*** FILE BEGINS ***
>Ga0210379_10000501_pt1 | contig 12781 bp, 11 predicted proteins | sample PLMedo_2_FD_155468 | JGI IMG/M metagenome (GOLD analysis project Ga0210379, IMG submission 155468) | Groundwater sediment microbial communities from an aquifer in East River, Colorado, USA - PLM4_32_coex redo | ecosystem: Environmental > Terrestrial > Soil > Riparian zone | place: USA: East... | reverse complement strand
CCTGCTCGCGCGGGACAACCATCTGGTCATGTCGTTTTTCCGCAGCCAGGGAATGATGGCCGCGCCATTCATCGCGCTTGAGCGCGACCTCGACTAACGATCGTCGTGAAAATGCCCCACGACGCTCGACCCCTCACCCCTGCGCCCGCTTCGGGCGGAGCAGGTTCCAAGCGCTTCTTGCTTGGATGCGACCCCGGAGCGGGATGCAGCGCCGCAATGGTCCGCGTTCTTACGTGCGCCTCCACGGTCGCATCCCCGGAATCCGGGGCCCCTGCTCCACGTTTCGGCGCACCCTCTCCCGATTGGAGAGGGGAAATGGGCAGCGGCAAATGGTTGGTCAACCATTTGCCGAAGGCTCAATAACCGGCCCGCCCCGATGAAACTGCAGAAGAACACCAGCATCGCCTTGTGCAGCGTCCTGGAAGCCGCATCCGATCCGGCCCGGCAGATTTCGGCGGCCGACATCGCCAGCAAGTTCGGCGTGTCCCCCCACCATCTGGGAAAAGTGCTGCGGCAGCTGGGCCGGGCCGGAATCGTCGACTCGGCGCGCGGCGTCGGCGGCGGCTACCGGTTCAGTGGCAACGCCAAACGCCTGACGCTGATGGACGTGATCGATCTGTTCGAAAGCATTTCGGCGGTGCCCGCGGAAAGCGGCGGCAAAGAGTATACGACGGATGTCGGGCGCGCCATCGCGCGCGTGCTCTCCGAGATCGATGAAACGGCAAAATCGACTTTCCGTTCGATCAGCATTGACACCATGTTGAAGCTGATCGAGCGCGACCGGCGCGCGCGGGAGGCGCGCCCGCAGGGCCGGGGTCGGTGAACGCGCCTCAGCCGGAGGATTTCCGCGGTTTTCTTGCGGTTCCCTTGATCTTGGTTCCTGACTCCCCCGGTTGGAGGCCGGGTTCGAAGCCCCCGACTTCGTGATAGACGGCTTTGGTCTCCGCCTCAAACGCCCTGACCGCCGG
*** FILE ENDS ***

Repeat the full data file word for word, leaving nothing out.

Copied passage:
>Ga0210379_10000501_pt1 | contig 12781 bp, 11 predicted proteins | sample PLMedo_2_FD_155468 | JGI IMG/M metagenome (GOLD analysis project Ga0210379, IMG submission 155468) | Groundwater sediment microbial communities from an aquifer in East River, Colorado, USA - PLM4_32_coex redo | ecosystem: Environmental > Terrestrial > Soil > Riparian zone | place: USA: East... | reverse complement strand
CCTGCTCGCGCGGGACAACCATCTGGTCATGTCGTTTTTCCGCAGCCAGGGAATGATGGCCGCGCCATTCATCGCGCTTGAGCGCGACCTCGACTAACGATCGTCGTGAAAATGCCCCACGACGCTCGACCCCTCACCCCTGCGCCCGCTTCGGGCGGAGCAGGTTCCAAGCGCTTCTTGCTTGGATGCGACCCCGGAGCGGGATGCAGCGCCGCAATGGTCCGCGTTCTTACGTGCGCCTCCACGGTCGCATCCCCGGAATCCGGGGCCCCTGCTCCACGTTTCGGCGCACCCTCTCCCGATTGGAGAGGGGAAATGGGCAGCGGCAAATGGTTGGTCAACCATTTGCCGAAGGCTCAATAACCGGCCCGCCCCGATGAAACTGCAGAAGAACACCAGCATCGCCTTGTGCAGCGTCCTGGAAGCCGCATCCGATCCGGCCCGGCAGATTTCGGCGGCCGACATCGCCAGCAAGTTCGGCGTGTCCCCCCACCATCTGGGAAAAGTGCTGCGGCAGCTGGGCCGGGCCGGAATCGTCGACTCGGCGCGCGGCGTCGGCGGCGGCTACCGGTTCAGTGGCAACGCCAAACGCCTGACGCTGATGGACGTGATCGATCTGTTCGAAAGCATTTCGGCGGTGCCCGCGGAAAGCGGCGGCAAAGAGTATACGACGGATGTCGGGCGCGCCATCGCGCGCGTGCTCTCCGAGATCGATGAAACGGCAAAATCGACTTTCCGTTCGATCAGCATTGACACCATGTTGAAGCTGATCGAGCGCGACCGGCGCGCGCGGGAGGCGCGCCCGCAGGGCCGGGGTCGGTGAACGCGCCTCAGCCGGAGGATTTCCGCGGTTTTCTTGCGGTTCCCTTGATCTTGGTTCCTGACTCCCCCGGTTGGAGGCCGGGTTCGAAGCCCCCGACTTCGTGATAGACGGCTTTGGTCTCCGCCTCAAACGCCCTGACCGCCGG